Over the past few years, we’ve all read about how sleep deprivation – in our sleep-deprived society – may be responsible not only for poor health, but also for poor performance on the job, poor driving habits, and a long list of other “poors.” And we all know, by now, that sleep-deprived people are generally prone to more diseases and illnesses, not only physical, but also emotional.
But, until now, we never knew that not getting enough sleep could possibly be fatal.
A just-released study may indicate a possible link between sleep deprivation and Alzheimer’s. And, to a Boomer generation that has always believed that sleep was an inconvenient interruption to the process of making more money and creating better lives – and, let’s face it, partying – there could hardly be worse news.
Basically, the new study focuses on a byproduct of brain activity called amyloid beta. This byproduct is considered a marker for Alzheimer’s. And it apparently rises during the day and decreases at night – while we’re sleeping.
The findings, at this point, are still quite preliminary. But, according to researchers, these findings may indicate that the brain’s low activity during sleep allows the body to somehow rid itself of amyloid beta. Levels of amyloid beta in older adults with Alzheimer’s appear to be constant. In this study, however peaks in peoples’ sleep and wakefulness constantly occurred before peaks and drops in amyloid beta levels…further suggesting, to scientists, a possible link between sleep deprivation and the possibility of developing this debilitating – and fatal – disease.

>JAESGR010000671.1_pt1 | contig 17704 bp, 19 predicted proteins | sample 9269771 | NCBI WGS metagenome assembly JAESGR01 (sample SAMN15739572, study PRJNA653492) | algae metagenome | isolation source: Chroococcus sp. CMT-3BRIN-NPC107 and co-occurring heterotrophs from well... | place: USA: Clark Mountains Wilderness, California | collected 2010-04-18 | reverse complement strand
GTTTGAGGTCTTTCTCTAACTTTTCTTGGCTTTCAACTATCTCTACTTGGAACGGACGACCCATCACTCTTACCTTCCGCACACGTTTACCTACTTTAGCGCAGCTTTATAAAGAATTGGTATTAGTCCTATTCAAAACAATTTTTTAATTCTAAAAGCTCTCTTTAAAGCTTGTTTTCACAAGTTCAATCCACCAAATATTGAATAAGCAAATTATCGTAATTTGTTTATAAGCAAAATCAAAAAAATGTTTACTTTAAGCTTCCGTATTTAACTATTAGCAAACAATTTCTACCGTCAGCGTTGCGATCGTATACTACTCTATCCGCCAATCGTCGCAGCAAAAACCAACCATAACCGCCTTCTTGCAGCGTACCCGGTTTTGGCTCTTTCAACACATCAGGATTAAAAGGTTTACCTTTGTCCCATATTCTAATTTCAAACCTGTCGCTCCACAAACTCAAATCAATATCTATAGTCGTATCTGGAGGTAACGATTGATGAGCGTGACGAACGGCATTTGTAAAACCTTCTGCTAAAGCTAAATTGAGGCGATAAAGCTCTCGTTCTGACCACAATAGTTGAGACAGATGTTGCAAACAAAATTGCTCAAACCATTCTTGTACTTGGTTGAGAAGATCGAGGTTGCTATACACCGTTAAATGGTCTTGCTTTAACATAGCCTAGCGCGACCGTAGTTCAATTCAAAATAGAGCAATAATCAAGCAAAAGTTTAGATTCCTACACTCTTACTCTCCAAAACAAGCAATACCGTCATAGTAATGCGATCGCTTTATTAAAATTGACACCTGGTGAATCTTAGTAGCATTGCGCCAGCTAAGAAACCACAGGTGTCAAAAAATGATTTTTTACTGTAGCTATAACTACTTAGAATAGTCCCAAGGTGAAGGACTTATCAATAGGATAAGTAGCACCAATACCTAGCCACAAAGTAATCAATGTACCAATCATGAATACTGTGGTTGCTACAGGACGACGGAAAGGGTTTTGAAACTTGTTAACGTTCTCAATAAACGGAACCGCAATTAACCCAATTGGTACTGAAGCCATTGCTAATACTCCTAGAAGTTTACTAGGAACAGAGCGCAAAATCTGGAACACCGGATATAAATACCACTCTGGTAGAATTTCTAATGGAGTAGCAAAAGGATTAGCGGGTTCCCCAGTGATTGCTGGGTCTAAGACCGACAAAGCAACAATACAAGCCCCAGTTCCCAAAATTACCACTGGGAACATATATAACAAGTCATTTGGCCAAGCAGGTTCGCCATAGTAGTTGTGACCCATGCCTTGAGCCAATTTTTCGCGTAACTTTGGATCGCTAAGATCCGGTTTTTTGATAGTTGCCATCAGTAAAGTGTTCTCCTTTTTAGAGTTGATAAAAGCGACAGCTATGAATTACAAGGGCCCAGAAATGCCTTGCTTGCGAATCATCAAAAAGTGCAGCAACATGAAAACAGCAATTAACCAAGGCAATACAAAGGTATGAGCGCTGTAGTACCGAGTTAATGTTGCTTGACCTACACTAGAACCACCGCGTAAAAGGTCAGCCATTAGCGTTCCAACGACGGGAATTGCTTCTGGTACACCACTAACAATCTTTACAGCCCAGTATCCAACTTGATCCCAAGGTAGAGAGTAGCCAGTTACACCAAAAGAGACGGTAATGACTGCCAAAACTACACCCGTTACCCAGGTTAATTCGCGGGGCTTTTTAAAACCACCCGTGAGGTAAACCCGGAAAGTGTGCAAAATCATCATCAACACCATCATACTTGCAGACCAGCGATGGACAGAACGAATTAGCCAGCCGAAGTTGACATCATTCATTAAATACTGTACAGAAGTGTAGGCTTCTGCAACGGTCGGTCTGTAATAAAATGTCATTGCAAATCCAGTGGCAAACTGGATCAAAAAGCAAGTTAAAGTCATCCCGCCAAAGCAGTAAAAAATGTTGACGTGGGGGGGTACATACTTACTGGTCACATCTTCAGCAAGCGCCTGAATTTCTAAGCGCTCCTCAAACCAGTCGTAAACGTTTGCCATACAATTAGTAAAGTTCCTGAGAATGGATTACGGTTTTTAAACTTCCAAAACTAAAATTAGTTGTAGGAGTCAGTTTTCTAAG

The researchers in this study are saying that the scientific evidence gathered so far – small as it is – nevertheless indicates at least a need for more study. One scientist referred to the evidence as providing “tantalizing hints.” And another referred to the fact that, just as exercise is considered a way to lower your risk of getting Alzheimer’s, we may one day feel the same about sleep.
We all know people who brag about how they can “get by” on four or five hours of sleep a night. (And, often, the voice we’re hearing making that declaration is our own!) It’s interesting, isn’t it, that the Boomer generation considers this, somehow, as a mark of bravado, rather than an extremely unhealthy habit?
Can a lifetime of poor sleeping habits among the Baby Boomer generation be addressed by getting more sleep now? No one knows for sure. And it may take many years before we’ll have even a vague idea, let alone a good idea.
But that leads to a tantalizing question. What if it’s true? What if it’s true that increasing your sleep – even at this stage of the game – could decrease your chances of getting Alzheimer’s?
Would you do it?